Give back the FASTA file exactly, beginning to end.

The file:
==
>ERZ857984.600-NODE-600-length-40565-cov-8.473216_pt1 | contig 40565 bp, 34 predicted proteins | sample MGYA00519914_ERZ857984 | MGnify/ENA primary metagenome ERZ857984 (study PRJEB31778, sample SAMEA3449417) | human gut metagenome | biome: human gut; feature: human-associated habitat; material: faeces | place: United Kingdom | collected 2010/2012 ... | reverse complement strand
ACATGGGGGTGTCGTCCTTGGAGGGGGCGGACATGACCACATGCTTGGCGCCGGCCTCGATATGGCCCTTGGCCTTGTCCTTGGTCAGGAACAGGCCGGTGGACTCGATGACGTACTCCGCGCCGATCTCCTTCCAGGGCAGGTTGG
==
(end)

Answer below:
>ERZ857984.600-NODE-600-length-40565-cov-8.473216_pt1 | contig 40565 bp, 34 predicted proteins | sample MGYA00519914_ERZ857984 | MGnify/ENA primary metagenome ERZ857984 (study PRJEB31778, sample SAMEA3449417) | human gut metagenome | biome: human gut; feature: human-associated habitat; material: faeces | place: United Kingdom | collected 2010/2012 ... | reverse complement strand
ACATGGGGGTGTCGTCCTTGGAGGGGGCGGACATGACCACATGCTTGGCGCCGGCCTCGATATGGCCCTTGGCCTTGTCCTTGGTCAGGAACAGGCCGGTGGACTCGATGACGTACTCCGCGCCGATCTCCTTCCAGGGCAGGTTGG